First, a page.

7 p.m. May 26, Pacific Place, and 1:30 p.m. May 27, Pacific Place

Let the Sunshine In

French director Claire Denis (Beau Travail) has a miraculous, mercurial canvas to work with in the form of actress Juliette Binoche in this talk-driven, serio-comic masterpiece about a newly single, middle-aged artist (Binoche) who’s clearly grasping at straws when it comes to maintaining a new relationship. Not that the available males who come her way have much to offer. All the film’s characters are preposterously tangled up in their own inconsistencies and vulnerabilities. And the closing-credits sequence — unlike any you’ve ever seen — finds Binoche consulting a soothsayer (Gerard Depardieu) whose convoluted divinations are hilariously unhelpful. —M.U.

4 p.m. May 26, Egyptian, and 6:30 p.m. May 27, Pacific Place

The Miseducation of Cameron Post

Chloë Grace Moretz (Carrie, The Fifth Wave) is the watchful, wary title character in this new film by Desiree Akhavan (Appropriate Behavior) about 1990s teens being sent to God’s Promise, a Christian gay-conversion camp. Isolated from her friends and her music (“I’m guessing the Breeders aren’t singing in praise of the Lord”), Cameron keeps a low-profile while connecting with fellow malcontents who don’t buy into the notion that they’re sinners or sick. Jennifer Ehle and John Gallagher Jr. are terrific as determined camp counselors who fall out of their depth when they send one of their charges over the edge. Winner of the U.S. dramatic grand jury prize at this year’s Sundance Film Festival. —M.U.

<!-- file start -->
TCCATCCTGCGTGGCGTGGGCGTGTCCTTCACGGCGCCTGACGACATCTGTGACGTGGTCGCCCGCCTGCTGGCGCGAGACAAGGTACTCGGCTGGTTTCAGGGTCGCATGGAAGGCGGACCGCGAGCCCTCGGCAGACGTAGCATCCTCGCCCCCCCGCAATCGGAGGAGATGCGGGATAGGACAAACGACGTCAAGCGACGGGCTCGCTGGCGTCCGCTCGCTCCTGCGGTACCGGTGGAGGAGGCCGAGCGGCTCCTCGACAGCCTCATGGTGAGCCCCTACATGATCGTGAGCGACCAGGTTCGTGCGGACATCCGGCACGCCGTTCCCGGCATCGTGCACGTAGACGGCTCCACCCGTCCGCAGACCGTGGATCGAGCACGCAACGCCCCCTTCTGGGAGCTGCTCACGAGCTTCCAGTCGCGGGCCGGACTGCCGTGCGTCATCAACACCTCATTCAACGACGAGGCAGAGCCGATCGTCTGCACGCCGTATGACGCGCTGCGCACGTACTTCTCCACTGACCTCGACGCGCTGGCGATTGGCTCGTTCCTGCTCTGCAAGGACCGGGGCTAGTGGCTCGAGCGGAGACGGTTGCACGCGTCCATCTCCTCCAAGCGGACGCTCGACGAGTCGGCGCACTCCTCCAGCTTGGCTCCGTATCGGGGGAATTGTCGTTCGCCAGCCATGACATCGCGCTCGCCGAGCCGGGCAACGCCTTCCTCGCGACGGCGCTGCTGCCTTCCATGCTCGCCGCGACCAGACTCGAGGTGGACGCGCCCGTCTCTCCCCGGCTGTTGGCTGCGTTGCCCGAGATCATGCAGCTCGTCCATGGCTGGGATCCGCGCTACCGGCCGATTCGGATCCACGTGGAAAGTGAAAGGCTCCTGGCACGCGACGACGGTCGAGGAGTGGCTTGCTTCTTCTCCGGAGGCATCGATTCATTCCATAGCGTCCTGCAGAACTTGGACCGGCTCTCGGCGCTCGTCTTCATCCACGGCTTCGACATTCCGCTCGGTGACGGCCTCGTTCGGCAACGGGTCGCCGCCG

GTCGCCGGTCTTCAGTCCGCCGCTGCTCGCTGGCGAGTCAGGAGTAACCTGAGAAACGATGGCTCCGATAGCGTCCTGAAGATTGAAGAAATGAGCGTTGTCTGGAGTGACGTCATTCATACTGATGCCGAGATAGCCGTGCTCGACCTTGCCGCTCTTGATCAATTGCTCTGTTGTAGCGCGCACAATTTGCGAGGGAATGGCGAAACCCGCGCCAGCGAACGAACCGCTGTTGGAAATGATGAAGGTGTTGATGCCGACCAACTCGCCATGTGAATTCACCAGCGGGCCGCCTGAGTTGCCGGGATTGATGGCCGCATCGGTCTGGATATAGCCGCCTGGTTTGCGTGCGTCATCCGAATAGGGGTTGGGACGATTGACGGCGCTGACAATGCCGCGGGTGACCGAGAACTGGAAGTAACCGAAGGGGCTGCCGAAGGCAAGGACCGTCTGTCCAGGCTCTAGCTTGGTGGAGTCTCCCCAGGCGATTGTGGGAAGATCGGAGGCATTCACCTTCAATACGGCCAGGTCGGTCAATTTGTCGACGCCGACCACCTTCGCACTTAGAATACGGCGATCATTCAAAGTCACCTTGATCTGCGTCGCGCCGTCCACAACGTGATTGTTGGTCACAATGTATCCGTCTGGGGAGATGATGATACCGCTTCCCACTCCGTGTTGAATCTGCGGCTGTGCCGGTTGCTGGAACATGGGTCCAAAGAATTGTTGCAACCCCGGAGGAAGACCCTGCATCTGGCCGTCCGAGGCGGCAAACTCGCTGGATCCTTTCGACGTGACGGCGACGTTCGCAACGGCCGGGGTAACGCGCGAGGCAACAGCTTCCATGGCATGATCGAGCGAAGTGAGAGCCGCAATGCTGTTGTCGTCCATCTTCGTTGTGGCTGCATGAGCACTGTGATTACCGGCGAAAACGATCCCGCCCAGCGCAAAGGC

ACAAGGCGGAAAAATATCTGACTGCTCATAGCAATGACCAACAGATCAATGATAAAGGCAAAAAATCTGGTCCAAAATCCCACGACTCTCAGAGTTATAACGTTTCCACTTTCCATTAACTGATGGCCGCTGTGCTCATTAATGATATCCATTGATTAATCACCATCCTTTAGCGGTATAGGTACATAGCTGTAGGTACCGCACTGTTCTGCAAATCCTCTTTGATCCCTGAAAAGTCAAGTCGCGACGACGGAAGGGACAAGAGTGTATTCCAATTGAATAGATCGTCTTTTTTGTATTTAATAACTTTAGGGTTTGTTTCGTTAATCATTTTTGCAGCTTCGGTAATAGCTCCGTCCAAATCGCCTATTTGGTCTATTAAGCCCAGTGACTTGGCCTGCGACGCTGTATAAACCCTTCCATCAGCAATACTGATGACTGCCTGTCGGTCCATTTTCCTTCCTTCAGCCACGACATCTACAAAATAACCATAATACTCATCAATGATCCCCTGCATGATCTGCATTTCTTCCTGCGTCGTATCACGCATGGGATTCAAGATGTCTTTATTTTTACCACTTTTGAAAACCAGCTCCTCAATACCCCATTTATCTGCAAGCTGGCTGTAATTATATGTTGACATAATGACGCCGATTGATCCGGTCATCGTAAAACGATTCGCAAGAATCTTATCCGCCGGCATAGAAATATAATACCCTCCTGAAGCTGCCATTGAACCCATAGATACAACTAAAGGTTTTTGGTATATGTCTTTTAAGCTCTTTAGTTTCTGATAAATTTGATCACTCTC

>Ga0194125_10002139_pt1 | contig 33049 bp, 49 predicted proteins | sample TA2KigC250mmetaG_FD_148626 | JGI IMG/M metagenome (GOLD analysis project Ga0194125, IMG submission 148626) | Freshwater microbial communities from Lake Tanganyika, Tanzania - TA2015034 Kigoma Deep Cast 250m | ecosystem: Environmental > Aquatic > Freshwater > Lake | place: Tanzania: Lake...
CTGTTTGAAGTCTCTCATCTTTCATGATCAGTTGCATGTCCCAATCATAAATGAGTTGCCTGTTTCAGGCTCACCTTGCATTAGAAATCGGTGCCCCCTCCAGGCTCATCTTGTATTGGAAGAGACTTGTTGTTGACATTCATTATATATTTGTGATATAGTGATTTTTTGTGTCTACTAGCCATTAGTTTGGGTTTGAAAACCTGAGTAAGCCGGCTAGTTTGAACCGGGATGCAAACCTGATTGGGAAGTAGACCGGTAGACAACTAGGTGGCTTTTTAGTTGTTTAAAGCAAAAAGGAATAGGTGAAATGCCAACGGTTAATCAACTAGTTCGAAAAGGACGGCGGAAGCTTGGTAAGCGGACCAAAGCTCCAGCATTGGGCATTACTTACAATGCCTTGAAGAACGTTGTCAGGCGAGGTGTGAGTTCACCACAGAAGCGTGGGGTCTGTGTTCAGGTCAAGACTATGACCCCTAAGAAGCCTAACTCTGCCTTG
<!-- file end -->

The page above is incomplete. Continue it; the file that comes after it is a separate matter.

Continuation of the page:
6:30 p.m. May 25 and 3 p.m. May 26, SIFF Uptown (Actor Forrest Goodluck will attend.)

The Third Murder

Japanese filmmaker Hirokazu Koreeda, whose After the Storm was a quirky SIFF highlight last year, puts a perverse spin on the whodunit genre with his latest movie. Call it a “whydunit.” The killer has been caught and amiably cooperates with endless interrogations. But he’s maddeningly elusive about why he did what he did. Embracing a spirit of absurdist fatalism (“People’s lives get decided for them regardless of what they want”), Murder makes delicious nonsense of motive, crime and revelation. —M.U.

6:30 p.m. May 25, Egyptian, and 4 p.m. May 29, SIFF Uptown


Visual arts

Aaron Brady: The Color of Breathing

This small show tucked away in the back room of Gallery 110 consists of just five abstract works in graphite, ink, watercolor and acrylic on paper. But they make a big impact, and have an unusual story behind them. They were inspired by the anxiety Brady and his wife felt as they watched their prematurely born son (3 pounds 12 ounces at birth) struggle to breathe in a neonatal intensive care unit lit in “unnatural saturated ultraviolet blue.” Brady’s large diptychs consist of volatile cloudlike forms in various hues, ranging from variations on violet and blue in “The Color of Breathing” to a sickly orange-pink precipitating into blood-streak red surrounded by black in “The Color of Choking.” They’re beautiful, roiling and unsettling. —M.U.

Viola Frey, “The Discussion I” (1994), pastel on paper PHOTO CREDIT: Courtesy of James Harris Gallery
Viola Frey, “The Discussion I” (1994), pastel on paper (Courtesy of James Harris Gallery)

If you go: The Color of Breathing, Gallery 110, through June 2 (Free)